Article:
Thursday, November 14, 2013

Is it wrong to love horsey feet this much?

(That is a great question to ask random people, by the way. Particularly non-horsey, non-trimming people who will have no idea what you mean but will be seriously confused and/or creeped out)

Since I started trimming Sofie's feet back in March, I've gone through many phases as a DIY trimmer. At first, I tried to leave her with more wall and heel because she seemed to like it better than the classic barefoot trim. And she did like it (for some reason she loves having giant hoof walls and absolutely no sole and frog contact) but I did not love watching her feet degrade into wonky, flare-y messes (not to mention her frogs shriveled up to nothing without stimulation).

I have pictures from that stage, but I don't want to share them because yeccch.

So I changed tactics, and went back to more of a Ramey trim on her, although I do leave her with a bit more wall and heel than Ann used to. She just does not like having her heels taken all the way down for some reason. Her soles are plenty thick, and her frogs are nicely developed, but she lives on soft sand, so when she faces gravel or rocks, she wants a little bit of wall support. I don't blame her for that one.

Having absolutely no guidance, it was a bit of a challenge for me to figure out what I was doing with her feet. (I love it when people ask me "Oh, did you take a course or something to learn how to do that?" And I always give some lame answer back, like, "No, but I always paid attention to how she was being trimmed in the past". Like, basically, I'm a clueless idiot rasping away at my horse's feet for no reason whatsoever. Be afraid!) I compensated for that lack of leadership with a genuine interest and enthusiasm for horsey feet. I've always been a hoof nerd (taking your horse through hoof rehab and seeing hurting feet become rock crunching will do that to you) and I had been interested in learning to trim for a while. When it became a necessity, I went with it. I have a pretty good feel for it, and if I pay attention and make a thorough effort, I do a good job. But I still occasionally do dumb things like let her toes get too long, and then wonder why she's walking weird in front (of course my mind immediately jumped to "OMG she is developing arthritis in her KNEES now!" Uh, nope, you just left way too much fucking toe on your horse, so now she's landing toe first. Good guess, though. Extra points for the note of panic in your voice, too).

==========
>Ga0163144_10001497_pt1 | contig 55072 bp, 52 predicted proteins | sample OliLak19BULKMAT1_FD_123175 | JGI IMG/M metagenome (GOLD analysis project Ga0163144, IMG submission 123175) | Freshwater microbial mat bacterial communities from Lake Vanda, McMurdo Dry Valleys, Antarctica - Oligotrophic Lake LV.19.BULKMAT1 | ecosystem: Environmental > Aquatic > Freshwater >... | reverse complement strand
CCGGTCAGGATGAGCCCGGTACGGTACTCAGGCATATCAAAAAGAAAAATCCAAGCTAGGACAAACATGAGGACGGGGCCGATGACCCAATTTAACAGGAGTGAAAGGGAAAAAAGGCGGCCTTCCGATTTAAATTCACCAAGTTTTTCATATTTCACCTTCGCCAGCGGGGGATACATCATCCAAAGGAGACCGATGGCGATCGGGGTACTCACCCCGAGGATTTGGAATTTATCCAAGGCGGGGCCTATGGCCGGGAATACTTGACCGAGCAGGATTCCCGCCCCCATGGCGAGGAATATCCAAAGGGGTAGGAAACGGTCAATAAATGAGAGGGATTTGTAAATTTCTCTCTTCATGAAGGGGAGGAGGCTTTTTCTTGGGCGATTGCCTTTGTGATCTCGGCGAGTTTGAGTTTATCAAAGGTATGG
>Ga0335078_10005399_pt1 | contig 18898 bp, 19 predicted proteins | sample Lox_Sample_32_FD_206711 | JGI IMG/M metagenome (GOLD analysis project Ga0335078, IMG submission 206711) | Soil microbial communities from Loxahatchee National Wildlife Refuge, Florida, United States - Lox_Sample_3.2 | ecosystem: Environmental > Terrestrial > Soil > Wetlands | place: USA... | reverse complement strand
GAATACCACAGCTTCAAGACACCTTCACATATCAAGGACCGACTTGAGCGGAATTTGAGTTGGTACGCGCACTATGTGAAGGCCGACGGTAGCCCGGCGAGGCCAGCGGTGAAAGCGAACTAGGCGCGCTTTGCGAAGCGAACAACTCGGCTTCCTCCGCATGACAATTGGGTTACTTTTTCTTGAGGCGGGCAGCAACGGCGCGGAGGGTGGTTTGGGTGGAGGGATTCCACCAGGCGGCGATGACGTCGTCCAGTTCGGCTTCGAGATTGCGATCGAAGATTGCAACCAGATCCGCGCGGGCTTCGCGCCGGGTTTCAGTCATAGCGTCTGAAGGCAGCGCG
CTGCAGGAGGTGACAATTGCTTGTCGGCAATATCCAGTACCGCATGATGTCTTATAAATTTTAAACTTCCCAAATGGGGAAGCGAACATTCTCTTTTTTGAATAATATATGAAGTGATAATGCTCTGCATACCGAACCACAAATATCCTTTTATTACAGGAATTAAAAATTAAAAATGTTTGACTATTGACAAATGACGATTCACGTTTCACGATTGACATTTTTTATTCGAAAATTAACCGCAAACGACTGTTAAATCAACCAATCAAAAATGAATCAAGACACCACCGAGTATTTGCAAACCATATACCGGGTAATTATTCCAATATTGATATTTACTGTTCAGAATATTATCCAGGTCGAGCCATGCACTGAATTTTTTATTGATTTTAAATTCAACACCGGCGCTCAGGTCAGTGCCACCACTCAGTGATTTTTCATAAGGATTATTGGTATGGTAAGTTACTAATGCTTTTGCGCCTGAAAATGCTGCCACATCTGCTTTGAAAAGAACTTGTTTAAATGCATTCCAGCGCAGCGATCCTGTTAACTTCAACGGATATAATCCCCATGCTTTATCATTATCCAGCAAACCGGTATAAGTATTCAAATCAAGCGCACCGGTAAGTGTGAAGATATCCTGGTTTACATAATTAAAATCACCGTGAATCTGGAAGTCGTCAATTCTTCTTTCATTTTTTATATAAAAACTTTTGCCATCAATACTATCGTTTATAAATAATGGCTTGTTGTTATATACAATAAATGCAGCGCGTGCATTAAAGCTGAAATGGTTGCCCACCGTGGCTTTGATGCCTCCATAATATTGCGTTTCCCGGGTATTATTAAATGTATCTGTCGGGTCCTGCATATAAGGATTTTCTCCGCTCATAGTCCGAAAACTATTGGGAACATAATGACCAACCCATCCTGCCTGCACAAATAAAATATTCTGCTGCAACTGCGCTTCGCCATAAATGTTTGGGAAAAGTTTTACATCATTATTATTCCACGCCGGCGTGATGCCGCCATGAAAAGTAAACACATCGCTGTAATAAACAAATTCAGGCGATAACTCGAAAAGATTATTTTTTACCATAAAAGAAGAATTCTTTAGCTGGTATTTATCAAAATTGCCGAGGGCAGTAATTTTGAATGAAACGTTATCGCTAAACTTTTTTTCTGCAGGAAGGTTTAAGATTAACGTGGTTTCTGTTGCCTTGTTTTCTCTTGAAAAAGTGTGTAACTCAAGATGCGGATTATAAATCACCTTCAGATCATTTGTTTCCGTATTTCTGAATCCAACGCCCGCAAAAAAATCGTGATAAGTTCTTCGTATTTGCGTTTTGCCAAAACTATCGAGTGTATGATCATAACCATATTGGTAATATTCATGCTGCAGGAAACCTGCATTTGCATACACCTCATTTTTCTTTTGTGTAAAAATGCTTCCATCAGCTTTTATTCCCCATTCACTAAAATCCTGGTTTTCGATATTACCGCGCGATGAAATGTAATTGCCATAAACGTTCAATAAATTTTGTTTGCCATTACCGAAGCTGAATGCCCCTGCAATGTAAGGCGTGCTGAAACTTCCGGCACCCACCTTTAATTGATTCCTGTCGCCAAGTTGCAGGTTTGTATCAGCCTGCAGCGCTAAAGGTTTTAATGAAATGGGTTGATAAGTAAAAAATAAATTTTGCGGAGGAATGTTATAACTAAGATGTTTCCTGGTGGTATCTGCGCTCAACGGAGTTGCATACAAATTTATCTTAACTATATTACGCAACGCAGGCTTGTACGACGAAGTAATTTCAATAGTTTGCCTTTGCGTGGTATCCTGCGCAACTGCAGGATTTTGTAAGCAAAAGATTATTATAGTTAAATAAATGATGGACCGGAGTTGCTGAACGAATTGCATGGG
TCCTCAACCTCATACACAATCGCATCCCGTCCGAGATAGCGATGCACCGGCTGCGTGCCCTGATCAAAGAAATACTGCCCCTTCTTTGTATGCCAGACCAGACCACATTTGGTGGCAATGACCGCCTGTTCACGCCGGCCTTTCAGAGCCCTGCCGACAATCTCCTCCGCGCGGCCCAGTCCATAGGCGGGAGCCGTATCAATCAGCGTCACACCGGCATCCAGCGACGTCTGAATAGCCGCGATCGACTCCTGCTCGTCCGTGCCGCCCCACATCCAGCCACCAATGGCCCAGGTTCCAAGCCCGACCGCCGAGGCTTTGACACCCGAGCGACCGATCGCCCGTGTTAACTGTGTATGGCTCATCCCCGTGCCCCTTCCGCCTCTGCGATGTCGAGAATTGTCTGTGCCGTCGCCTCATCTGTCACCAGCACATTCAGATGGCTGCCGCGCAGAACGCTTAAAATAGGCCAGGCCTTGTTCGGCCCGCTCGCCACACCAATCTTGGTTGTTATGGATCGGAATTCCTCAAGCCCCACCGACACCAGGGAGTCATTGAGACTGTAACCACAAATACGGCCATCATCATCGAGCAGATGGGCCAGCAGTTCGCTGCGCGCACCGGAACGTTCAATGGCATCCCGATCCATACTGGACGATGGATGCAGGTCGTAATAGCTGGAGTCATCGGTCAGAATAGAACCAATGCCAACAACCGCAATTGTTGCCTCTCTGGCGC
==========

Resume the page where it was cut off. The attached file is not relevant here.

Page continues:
If I had access to a reliable, quality barefoot trimmer, I would not trim my own horse. But, I have come to enjoy it (it helps that summer is over. Everyone who trims probably agrees with me that summer is the worst time to do trimming. It's hard for your horse to even try to cooperate when they're covered in biting flies, ugh). It took a while, but I feel like I've finally reached a point where I'm competent, I'm consistent, and I'm doing the best thing possible for my horse. And, I've gotten faster, too. I just recently did a full trim in less than an hour. I appreciate quickness, and so does my horse, who is not exceptionally patient or cooperative when a trim drags on and on.

So, onto the pictures! We'll start with where we started from, Sofie when I bought her. Fucking. Neglect.

Anything's got to be better than this, right?

Left front.

Right front (I see the wonkiness with the bar on that one side, and I fixed it right after I looked at these pictures).

Fronts from the front! I think there's a bit of flare on those outer walls that I've been working on eliminating, but Ann saw these and didn't mention anything?

Left hind.

Right hind, the wonky hind, the one that always wants to veer off sideways and be all twisted. You can see it's not quite right, but it's stabilized at least. You can also see the ringbone on that leg! This is most definitely a case of body issues causing foot wonkiness. She just does not track straight or land straight, and the hoof grows awkwardly because of all the landing and twisting. If I take the inside wall down all the way and pretty much leave the outside wall alone, it balances as much as it's going to.

Hinds from the front. Even the wonky foot doesn't look terrible from this angle, and in the past, you could clearly see that it was all twisted.

I had Ann, my old trimmer take a look at these pictures the other day, and she had nothing but good things to say. It was extremely heartening, and nice to get a professional opinion. She's pretty outspoken if she doesn't approve of something, so I must not be doing a terrible job!

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